Texas Native Plants

5 Native Flowering Trees of Central Texas

If you are looking for a new tree to add to your yard, go native! These five flowering trees of Central Texas are not only native to the Hill Country area, they are absolutely gorgeous when they are in bloom. If you are interested in adding more natives to your yard, be sure to join our Native Backyard Challenge starting May 1st!

5 Native Flowering Trees of Texas Hill Country

Why Plant Native Texas Trees?

Did you know that native trees (those that have evolved in your local area) can offer a wealth of ecological benefits over non-native trees (those imported from other continents)? Native trees:

  • Are some of the best butterfly and moth host plants that we have. Learn why host plants are so important to sustaining wildlife.
  • Have evolved in your local climate and tend to handle harsh weather conditions such as long periods of drought better than non-natives.
  • Create a sense of place. Nothing says Texas Hill Country like the Texas Mountain Laurel in bloom!
  • Provide ecological diversity from the monotony of yards planted with the same non-native species (i.e., all those Crepe Myrtles and Ligustrum trees!).

5 Flowering Trees of Texas Hill Country

There are more native flowering trees of Texas than just these five , but these are my favorite ornamental trees around San Antonio where I live. What would you add to the list?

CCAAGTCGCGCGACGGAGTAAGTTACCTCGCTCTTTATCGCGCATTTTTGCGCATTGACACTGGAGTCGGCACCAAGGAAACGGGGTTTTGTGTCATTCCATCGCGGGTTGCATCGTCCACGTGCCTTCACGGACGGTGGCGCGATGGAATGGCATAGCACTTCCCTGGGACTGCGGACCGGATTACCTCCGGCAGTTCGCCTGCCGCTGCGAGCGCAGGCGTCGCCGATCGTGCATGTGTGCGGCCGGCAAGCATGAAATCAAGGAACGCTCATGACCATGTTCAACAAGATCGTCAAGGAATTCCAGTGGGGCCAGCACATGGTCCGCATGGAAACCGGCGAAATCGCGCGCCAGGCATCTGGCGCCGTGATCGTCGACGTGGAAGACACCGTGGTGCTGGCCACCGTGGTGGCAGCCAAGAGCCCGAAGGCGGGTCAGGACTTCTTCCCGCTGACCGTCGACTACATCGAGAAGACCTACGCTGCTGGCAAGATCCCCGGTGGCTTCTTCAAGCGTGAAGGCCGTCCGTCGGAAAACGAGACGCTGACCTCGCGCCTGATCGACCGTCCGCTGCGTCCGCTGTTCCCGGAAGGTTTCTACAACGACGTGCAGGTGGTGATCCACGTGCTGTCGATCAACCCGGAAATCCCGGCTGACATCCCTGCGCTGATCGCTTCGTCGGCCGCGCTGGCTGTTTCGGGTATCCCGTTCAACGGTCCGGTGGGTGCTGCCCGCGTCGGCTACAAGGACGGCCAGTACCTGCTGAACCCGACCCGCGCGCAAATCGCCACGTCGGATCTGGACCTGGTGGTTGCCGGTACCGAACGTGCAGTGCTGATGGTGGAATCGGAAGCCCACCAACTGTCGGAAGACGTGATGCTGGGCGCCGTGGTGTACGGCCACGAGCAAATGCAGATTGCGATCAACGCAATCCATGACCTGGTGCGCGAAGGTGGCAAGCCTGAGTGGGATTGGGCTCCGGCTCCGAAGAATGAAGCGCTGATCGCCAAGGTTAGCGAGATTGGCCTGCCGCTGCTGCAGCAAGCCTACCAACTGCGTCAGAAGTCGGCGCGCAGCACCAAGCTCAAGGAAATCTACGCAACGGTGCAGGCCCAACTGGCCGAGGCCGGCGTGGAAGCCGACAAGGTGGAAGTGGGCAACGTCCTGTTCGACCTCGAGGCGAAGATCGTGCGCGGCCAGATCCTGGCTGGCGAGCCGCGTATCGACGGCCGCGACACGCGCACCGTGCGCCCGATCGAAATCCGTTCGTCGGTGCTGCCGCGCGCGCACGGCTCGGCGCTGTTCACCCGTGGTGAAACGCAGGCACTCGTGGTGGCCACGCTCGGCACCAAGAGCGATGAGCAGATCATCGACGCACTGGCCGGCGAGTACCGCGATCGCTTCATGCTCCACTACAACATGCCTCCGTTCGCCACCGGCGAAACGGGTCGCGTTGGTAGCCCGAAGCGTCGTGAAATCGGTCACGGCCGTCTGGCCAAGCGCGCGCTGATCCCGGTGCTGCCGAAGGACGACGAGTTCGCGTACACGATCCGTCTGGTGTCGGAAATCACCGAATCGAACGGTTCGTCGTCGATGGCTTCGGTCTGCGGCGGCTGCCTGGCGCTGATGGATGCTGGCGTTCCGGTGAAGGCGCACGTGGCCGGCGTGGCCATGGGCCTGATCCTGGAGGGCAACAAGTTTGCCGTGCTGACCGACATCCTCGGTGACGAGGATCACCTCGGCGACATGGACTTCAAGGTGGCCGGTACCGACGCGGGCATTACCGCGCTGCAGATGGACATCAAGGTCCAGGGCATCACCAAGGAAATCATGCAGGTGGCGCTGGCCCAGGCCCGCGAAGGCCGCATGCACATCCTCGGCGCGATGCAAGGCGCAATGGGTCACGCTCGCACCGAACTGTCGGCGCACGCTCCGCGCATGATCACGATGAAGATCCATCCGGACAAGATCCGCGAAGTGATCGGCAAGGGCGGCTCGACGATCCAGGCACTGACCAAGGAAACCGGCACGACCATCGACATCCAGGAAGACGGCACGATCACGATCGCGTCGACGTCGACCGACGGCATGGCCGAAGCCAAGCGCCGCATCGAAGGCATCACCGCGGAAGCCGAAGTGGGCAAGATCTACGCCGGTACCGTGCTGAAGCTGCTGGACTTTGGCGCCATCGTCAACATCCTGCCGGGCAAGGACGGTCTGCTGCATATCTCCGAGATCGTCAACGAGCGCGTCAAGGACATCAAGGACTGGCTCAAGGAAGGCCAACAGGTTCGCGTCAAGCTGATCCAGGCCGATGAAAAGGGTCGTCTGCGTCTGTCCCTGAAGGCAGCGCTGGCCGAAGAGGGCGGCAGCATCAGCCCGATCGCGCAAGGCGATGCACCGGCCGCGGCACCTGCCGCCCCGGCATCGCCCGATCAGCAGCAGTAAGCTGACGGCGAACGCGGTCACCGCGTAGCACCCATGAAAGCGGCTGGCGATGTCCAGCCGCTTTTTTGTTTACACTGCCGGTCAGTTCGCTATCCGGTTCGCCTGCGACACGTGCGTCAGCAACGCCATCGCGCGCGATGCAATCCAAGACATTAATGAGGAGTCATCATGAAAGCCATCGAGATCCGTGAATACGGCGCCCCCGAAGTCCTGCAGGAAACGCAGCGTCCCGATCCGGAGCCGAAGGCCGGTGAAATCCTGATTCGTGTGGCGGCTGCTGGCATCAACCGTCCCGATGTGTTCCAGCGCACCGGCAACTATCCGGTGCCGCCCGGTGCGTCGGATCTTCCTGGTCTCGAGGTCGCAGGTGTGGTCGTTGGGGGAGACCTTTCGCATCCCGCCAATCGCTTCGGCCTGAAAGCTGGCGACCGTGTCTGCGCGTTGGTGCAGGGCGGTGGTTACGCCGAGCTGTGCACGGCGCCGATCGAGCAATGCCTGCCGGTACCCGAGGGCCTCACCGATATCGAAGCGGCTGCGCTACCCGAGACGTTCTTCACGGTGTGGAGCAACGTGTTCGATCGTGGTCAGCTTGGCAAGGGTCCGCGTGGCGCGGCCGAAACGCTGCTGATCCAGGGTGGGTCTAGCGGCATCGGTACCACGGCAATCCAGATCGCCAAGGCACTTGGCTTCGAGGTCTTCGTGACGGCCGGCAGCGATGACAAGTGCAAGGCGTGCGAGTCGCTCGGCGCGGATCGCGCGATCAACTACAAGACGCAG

1. Texas Mountain Laurel

Scientific Name: Sophora secundiflora

Often referred to as the “Grape Kool-Aid Tree”, this one of the first trees flowering in Central Texas in the spring, and its flowers really do smell like grape Kool-Aid! The small tree has beautiful cone shaped clusters of purple flowers that are 3-7″ long.

The flowers only last a few weeks in spring, but the remainder of the year the evergreen tree has pretty glossy leaves.

The Texas Mountain Laurel is one of the prettiest flowering trees of Texas.
The gorgeous drooping flowers of the Texas Mountain Laurel (Image source: Canva.com)

Mountain Laurel Tree Details

  • Blooms: Purple blooms in early spring
  • Height: 6-12 ft.
  • Sun Requirements: Dappled shade to full sun
  • Common Names: Texas Mountain Laurel, Mescal Bean
  • Host Plant: Henry’s Elfin and Orange Sulphur butterflies

Did You Know?

The bright red Mescal beans (seeds) of the Texas Mountain Laurel were used by Native Americans for ceremonial uses. However, the beans can be deadly to humans if broken and chewed. Thankfully, their hard seed coat means that if a child accidentally swallows a bean it will most likely pass through their system without causing harm.

2. Texas Redbud

Scientific Name: Cercis Canadensis var. texensis